Some Regions Of US Completely Abandoned

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Austerity measures have gutted parts of the national budget and are about to go farther. Parts of the defense budget may disappear. Billions could be cut from federal discretionary spending over the next few years.

What is sometimes forgotten in the austerity process is that it is not just defense and school programs that are cut. Also gone is aid to parts of the US which are actually disappearing–economically. The media recently provided broad coverage of the plight of Michigan’s Upper Peninsula. It is a large region geographically, larger in square miles than some smaller states. Its tiny population makes it easy to forget, at least politically.

Michigan is a study in contrasts and a microcosm of the trouble which has arisen as federal and state budgets have been reduced sharply. In the southeast corner of the state is Detroit, which has lost half of its population in the last century. Large parts of the city are abandoned. The situation is so dire and complex that it has been suggested that some of these areas be converted to urban farms.  However, these farms would be impractical because they would need to be defended by an army of security officers against vandalism, which is a huge problem in the city.  What is left of Detroit is a city inside a wasteland, a problem so vast that it is too costly to address.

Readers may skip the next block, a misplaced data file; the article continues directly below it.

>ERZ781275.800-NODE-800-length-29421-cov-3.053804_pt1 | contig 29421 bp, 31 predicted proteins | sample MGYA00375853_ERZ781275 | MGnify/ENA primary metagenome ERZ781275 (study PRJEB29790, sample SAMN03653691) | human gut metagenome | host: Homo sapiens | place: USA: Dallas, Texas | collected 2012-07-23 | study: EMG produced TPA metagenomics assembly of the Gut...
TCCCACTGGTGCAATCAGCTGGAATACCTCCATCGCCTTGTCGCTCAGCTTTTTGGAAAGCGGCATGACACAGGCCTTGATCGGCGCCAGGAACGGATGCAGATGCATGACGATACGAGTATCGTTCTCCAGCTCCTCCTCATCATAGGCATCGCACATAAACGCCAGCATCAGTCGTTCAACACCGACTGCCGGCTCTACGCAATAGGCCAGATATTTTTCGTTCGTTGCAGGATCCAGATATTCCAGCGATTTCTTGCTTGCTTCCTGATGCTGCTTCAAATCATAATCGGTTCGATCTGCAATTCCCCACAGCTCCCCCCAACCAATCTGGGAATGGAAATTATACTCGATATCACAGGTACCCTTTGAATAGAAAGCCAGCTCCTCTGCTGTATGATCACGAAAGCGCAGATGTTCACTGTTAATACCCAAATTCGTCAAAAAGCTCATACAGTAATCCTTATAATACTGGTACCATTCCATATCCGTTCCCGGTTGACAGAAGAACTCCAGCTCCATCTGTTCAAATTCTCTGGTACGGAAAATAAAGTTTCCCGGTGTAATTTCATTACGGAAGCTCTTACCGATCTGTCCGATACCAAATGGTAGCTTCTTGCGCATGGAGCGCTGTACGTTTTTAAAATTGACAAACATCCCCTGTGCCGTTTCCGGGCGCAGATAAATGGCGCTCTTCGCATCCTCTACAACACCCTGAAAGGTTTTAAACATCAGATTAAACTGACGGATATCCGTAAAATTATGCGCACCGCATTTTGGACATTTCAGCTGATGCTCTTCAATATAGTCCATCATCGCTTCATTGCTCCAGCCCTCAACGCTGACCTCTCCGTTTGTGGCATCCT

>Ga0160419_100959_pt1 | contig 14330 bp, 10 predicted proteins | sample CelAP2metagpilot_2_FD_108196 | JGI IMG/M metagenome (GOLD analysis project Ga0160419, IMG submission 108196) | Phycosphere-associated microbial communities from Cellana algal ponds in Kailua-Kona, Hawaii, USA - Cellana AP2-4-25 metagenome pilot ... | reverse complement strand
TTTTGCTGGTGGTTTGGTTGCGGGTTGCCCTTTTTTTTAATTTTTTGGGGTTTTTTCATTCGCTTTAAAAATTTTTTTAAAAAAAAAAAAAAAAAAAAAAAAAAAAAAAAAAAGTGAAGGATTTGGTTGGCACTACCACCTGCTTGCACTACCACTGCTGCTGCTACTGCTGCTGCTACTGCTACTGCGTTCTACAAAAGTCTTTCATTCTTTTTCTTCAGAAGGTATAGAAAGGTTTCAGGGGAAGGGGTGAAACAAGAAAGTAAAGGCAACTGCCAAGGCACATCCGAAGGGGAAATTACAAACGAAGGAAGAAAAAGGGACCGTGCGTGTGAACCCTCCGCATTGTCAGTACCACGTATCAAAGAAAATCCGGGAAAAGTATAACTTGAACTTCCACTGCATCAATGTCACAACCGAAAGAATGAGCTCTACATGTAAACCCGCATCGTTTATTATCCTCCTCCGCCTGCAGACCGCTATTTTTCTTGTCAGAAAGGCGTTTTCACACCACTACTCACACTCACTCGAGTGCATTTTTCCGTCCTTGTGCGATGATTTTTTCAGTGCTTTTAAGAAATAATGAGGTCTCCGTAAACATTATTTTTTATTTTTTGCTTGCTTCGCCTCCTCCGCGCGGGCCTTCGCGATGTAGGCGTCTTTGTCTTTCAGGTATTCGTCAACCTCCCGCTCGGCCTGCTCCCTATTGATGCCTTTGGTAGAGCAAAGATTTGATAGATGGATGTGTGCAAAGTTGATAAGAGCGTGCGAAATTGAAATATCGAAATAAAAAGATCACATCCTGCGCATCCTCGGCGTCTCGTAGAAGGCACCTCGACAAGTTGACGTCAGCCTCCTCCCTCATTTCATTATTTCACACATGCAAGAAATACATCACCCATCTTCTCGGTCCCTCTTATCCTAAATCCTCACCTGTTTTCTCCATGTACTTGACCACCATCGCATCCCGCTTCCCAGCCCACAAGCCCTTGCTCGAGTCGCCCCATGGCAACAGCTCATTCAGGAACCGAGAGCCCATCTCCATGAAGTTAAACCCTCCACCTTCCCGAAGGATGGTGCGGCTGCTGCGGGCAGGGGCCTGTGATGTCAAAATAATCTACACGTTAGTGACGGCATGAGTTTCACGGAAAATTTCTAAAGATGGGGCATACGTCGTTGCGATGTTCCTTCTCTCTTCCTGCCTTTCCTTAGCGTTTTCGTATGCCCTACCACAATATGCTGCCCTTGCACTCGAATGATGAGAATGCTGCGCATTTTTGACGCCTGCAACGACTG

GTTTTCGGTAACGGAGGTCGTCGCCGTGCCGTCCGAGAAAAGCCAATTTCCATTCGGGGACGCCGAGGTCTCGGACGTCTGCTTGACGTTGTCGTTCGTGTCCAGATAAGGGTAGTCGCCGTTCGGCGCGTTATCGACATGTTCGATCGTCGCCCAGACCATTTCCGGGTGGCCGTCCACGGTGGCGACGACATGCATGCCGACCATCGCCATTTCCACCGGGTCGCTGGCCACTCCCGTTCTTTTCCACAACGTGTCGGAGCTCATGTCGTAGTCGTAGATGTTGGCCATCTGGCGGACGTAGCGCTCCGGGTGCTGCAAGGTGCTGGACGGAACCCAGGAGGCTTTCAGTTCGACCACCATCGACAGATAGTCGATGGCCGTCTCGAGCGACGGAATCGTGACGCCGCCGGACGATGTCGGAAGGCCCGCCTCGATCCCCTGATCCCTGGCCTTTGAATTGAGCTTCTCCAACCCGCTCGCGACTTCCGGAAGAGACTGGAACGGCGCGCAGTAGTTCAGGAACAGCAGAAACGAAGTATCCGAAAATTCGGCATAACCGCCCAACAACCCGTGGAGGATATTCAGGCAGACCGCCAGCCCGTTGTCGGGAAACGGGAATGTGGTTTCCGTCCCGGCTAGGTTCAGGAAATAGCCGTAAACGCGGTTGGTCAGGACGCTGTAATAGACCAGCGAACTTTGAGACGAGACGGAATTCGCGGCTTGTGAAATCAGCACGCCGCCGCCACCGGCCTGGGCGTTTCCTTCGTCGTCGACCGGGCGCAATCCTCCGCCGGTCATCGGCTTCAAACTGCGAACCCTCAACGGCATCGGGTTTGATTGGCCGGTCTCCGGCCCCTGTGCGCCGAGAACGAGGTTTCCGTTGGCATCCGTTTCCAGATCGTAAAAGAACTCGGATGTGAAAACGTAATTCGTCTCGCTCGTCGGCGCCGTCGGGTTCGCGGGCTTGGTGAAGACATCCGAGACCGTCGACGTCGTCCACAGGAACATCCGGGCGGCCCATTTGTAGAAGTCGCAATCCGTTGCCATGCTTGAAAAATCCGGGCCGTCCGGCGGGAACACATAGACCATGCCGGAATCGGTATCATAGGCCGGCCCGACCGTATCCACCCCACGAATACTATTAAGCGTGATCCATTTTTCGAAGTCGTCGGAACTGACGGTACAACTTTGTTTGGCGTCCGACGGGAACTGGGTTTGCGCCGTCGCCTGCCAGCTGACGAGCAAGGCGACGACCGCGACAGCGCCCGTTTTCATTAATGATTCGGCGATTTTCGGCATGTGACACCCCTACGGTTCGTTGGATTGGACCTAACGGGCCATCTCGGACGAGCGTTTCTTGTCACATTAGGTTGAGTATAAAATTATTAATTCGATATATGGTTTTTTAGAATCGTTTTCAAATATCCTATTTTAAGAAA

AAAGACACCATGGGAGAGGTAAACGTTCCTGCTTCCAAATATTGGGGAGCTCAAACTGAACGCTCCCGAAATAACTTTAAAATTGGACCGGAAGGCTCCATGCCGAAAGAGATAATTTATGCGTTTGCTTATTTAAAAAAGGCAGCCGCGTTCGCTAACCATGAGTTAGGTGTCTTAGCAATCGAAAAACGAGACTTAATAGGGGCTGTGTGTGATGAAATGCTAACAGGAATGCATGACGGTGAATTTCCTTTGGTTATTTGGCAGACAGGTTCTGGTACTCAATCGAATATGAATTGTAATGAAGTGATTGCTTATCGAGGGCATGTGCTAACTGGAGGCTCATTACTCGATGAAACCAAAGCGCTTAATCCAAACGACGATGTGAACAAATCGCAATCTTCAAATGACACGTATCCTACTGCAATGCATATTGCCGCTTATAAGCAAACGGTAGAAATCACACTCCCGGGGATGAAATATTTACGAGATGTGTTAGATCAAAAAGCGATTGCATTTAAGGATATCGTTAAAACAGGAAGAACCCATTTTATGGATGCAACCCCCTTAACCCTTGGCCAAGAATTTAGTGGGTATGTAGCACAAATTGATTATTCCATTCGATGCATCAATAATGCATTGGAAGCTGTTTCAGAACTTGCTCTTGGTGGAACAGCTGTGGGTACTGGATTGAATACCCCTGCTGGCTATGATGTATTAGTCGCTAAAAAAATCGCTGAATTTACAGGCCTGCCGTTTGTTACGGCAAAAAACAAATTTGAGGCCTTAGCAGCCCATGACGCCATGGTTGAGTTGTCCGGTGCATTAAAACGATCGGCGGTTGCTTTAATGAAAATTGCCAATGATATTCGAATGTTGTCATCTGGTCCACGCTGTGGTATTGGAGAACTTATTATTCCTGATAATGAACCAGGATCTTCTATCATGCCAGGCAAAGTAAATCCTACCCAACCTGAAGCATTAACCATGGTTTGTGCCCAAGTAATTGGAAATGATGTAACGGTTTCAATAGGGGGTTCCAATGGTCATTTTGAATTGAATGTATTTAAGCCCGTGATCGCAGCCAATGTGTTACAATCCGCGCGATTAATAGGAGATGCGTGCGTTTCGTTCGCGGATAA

The Upper Peninsula is as different from Detroit as it could be.  Almost no one lives there. The people who do reside there–like the people of Detroit–are mostly poor though unlike the city they are mostly white. An economic rescue of the area would be ineffective because too few people live in too large of an area. That means the U.P. will not be rescued at all.

Detroit and the Upper Peninsula are not alone. There are other vast areas where few people live. Many are in the west. Others are in the northern most parts of the northen tier of states. Still others are in the areas of New Mexico and Arizona outside the large cities. On the other hand, large cities like New Haven and Providence have problems similar to Detroit’s though less dire, at least for now.

One of the things that has begun to happen and will go on happening is that some parts of the US will be left to decay to the point where they will be nothing more than wastelands. It is a strange thing to happen in the United States but unavoidable.

Douglas A. McIntyre